This is the optimistic premise under which the MuD was conceptualised. The brainchild of ProGroup founder Romain Poulles and administrator Jeannot Schroeder--whose business is to create positive impact real estate that works within the circular economy--MuD takes its visitors through the short history of what is arguably one of humanity’s worst creations.
Waste is a human concept, according to the museum. This may be completely true but not often put into words. After all, in nature, nothing is lost--when something dies, it feeds other organisms. The same can’t be said for plastic bottles, despite their increasing proliferation in forests and seas. “Up to 74% of all waste that ends up in the black bins could be recycled. But it’s burned with the rest and represents a lost of recyclable material,” says Elma Agovic, who leads the tour through the museum.
Visitors are led through different rooms signifying different stages of waste creation. First, there’s the shock room, a visual and tactile space where the point is to show that humanity is close to being buried in its own garbage. The Home Sweet Home room that follows displays just how it is important to think before one buys stuff, because everything that is now garbage once was a purchase someone didn’t really think through. The exhibition makes an interesting point about fast fashion too.
These ideas are featured in a powerful manner through the installations put together by Youth & Work, an organisation that helps young adults who encounter difficulties entering the work force. With its tunnels and “houses” made from recuperated materials found in Luxembourg’s recycling centres, it has a certain Mad Max look, without the dust and experimental make-up.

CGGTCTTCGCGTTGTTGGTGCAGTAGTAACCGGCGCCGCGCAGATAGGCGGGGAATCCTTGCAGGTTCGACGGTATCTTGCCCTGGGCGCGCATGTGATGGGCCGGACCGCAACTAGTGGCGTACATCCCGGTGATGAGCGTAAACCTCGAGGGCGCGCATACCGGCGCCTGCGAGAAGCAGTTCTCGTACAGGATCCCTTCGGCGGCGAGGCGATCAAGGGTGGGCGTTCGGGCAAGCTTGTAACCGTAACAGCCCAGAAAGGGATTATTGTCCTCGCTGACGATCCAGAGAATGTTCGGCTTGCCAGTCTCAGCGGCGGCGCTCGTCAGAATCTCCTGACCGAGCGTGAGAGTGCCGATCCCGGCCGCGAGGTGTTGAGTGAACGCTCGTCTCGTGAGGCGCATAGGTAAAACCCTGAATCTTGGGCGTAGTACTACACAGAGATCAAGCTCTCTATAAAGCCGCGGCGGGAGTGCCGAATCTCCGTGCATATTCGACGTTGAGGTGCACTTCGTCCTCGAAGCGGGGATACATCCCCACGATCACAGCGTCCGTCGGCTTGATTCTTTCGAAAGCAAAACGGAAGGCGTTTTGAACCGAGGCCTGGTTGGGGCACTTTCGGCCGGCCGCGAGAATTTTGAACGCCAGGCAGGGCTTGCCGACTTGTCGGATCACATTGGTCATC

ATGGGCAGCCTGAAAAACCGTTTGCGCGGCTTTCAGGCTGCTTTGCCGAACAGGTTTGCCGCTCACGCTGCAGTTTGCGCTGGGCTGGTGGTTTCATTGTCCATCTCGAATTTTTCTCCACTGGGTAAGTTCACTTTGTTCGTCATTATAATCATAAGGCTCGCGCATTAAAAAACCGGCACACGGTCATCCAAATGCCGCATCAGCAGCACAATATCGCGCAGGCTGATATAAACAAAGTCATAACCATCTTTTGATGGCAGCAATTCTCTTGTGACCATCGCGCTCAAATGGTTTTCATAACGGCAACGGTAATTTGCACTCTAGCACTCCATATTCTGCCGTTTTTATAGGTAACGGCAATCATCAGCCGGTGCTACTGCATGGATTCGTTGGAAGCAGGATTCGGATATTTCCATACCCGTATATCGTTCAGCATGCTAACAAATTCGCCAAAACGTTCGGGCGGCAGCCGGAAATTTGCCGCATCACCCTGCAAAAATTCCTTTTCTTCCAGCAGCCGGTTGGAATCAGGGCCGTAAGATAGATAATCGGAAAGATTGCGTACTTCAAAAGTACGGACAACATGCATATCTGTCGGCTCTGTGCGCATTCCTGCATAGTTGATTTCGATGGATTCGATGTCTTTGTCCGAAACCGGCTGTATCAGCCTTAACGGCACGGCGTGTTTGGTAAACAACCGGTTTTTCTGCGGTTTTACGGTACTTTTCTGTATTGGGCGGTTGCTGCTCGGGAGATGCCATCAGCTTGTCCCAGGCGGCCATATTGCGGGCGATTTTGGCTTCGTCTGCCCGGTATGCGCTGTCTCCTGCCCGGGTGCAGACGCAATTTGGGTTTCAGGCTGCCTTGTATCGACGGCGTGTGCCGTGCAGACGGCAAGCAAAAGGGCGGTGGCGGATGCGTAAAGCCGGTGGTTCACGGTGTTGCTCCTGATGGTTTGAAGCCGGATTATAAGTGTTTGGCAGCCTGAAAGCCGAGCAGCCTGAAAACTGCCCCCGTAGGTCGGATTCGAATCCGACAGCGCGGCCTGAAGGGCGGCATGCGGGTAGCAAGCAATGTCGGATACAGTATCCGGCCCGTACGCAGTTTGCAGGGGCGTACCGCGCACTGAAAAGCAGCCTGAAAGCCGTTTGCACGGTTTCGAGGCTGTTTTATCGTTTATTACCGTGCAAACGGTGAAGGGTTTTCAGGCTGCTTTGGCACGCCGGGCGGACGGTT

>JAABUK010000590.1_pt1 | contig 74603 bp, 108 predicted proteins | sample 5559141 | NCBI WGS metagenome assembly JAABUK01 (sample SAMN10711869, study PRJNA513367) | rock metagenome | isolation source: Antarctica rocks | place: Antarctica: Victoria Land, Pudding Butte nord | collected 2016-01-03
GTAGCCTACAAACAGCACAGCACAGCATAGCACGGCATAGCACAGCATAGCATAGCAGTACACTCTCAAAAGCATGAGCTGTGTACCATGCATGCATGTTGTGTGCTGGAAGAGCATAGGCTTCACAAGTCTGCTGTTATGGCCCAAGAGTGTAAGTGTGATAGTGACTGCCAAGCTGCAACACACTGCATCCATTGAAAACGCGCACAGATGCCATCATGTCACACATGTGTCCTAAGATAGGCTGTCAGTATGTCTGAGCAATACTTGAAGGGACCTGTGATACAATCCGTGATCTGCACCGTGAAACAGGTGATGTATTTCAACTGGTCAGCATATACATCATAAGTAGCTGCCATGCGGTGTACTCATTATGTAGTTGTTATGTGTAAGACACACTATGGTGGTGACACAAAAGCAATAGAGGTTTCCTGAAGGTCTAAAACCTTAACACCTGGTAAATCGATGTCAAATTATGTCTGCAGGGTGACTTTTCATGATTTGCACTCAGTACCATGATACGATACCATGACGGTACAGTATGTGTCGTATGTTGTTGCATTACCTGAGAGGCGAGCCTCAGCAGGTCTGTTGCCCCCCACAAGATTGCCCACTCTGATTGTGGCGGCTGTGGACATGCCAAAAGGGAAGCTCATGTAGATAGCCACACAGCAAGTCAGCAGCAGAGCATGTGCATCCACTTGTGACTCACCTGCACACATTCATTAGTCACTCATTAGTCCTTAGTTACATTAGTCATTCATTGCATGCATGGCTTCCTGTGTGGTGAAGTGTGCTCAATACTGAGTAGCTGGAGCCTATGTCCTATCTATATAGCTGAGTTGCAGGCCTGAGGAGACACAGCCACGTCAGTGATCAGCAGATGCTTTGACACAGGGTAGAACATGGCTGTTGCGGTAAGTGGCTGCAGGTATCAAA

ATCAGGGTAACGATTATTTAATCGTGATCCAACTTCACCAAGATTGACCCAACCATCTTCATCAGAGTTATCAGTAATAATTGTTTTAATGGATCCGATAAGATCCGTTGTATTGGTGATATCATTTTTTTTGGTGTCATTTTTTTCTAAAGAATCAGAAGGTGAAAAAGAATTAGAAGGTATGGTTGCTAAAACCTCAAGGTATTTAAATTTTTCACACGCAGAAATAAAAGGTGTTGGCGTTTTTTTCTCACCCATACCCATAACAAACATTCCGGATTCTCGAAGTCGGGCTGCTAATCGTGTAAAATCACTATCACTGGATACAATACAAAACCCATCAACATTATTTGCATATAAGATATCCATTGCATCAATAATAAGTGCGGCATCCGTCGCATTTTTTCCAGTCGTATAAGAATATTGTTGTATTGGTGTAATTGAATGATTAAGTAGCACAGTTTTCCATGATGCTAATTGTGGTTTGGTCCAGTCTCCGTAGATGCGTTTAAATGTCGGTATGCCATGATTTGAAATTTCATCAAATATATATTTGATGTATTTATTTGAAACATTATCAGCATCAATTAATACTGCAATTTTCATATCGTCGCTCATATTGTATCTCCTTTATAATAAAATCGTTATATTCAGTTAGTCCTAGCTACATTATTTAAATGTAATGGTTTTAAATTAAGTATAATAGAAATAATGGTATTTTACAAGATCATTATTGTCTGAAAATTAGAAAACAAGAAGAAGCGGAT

The MuD is relatively small; anyone with an hour or so to spare can pop into the Josy Welter House just off the Place d’Armes in Luxembourg City’s centre. The project--with partners such as IMS--is sponsored by sustainable construction material company bamolux, Raiffeisen and the state among others, so admission is also free, though donations can be made after the visit through Payconiq. Another way to support the installation is through Litterati, an app that allows you to pick up trash--five items are needed for a ticket for the MuD--for free entrance.
A non-negligible detail of the museum is that it is made from durable and reusable material itself. This means that when the nomadic museum in May closes to move to its next location--Esch--it won’t leave anything for others to pick up and put in the bin.
While MuD makes it a point to explain that we--the visitors--are also part of the problem, I enjoyed the fact that it doesn’t end with an apocalyptic message. Instead, the tour ends with proof that better, more qualitative, and less wasteful products already exist. The museum gives the visitor the chance to be part of the solution, both by consuming less and by holding bigger companies accountable.
As one leaves the museum, the streets packed with shops selling stuff take on a new colour.
The musée des déchets is at the Josie Welter House at 8-10 rue de Genistre in Luxembourg City. More information can be found here.